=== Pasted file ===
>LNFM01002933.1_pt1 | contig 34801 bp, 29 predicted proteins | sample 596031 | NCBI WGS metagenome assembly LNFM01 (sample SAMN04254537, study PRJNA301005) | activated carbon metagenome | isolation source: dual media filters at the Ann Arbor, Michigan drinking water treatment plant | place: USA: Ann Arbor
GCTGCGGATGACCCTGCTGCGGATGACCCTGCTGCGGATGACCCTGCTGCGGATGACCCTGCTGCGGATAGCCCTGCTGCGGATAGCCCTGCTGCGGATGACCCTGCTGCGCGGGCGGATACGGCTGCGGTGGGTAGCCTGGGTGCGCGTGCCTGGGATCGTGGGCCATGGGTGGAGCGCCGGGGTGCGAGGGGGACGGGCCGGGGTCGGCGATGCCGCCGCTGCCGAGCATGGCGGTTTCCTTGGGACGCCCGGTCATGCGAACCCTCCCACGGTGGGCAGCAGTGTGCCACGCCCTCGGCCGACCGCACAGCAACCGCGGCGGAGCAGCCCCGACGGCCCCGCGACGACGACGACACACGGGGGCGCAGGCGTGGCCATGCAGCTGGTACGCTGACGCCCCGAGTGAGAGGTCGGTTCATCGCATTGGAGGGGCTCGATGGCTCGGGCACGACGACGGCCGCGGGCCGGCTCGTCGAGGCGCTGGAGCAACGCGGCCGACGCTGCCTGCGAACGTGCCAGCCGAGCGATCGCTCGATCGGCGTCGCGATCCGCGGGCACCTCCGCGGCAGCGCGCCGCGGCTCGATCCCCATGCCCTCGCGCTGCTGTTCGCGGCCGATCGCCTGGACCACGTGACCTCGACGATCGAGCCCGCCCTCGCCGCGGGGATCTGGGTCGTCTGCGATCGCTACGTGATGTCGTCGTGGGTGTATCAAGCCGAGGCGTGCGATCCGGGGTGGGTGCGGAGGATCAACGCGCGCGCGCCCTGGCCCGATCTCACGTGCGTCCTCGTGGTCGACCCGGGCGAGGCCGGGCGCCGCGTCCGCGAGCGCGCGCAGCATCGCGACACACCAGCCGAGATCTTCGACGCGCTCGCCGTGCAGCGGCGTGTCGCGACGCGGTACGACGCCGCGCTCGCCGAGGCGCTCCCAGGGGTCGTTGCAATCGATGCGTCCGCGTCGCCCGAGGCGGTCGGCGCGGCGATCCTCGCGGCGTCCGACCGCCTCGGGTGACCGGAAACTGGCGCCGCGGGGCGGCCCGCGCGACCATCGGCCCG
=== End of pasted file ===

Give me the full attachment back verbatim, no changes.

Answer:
>LNFM01002933.1_pt1 | contig 34801 bp, 29 predicted proteins | sample 596031 | NCBI WGS metagenome assembly LNFM01 (sample SAMN04254537, study PRJNA301005) | activated carbon metagenome | isolation source: dual media filters at the Ann Arbor, Michigan drinking water treatment plant | place: USA: Ann Arbor
GCTGCGGATGACCCTGCTGCGGATGACCCTGCTGCGGATGACCCTGCTGCGGATGACCCTGCTGCGGATAGCCCTGCTGCGGATAGCCCTGCTGCGGATGACCCTGCTGCGCGGGCGGATACGGCTGCGGTGGGTAGCCTGGGTGCGCGTGCCTGGGATCGTGGGCCATGGGTGGAGCGCCGGGGTGCGAGGGGGACGGGCCGGGGTCGGCGATGCCGCCGCTGCCGAGCATGGCGGTTTCCTTGGGACGCCCGGTCATGCGAACCCTCCCACGGTGGGCAGCAGTGTGCCACGCCCTCGGCCGACCGCACAGCAACCGCGGCGGAGCAGCCCCGACGGCCCCGCGACGACGACGACACACGGGGGCGCAGGCGTGGCCATGCAGCTGGTACGCTGACGCCCCGAGTGAGAGGTCGGTTCATCGCATTGGAGGGGCTCGATGGCTCGGGCACGACGACGGCCGCGGGCCGGCTCGTCGAGGCGCTGGAGCAACGCGGCCGACGCTGCCTGCGAACGTGCCAGCCGAGCGATCGCTCGATCGGCGTCGCGATCCGCGGGCACCTCCGCGGCAGCGCGCCGCGGCTCGATCCCCATGCCCTCGCGCTGCTGTTCGCGGCCGATCGCCTGGACCACGTGACCTCGACGATCGAGCCCGCCCTCGCCGCGGGGATCTGGGTCGTCTGCGATCGCTACGTGATGTCGTCGTGGGTGTATCAAGCCGAGGCGTGCGATCCGGGGTGGGTGCGGAGGATCAACGCGCGCGCGCCCTGGCCCGATCTCACGTGCGTCCTCGTGGTCGACCCGGGCGAGGCCGGGCGCCGCGTCCGCGAGCGCGCGCAGCATCGCGACACACCAGCCGAGATCTTCGACGCGCTCGCCGTGCAGCGGCGTGTCGCGACGCGGTACGACGCCGCGCTCGCCGAGGCGCTCCCAGGGGTCGTTGCAATCGATGCGTCCGCGTCGCCCGAGGCGGTCGGCGCGGCGATCCTCGCGGCGTCCGACCGCCTCGGGTGACCGGAAACTGGCGCCGCGGGGCGGCCCGCGCGACCATCGGCCCG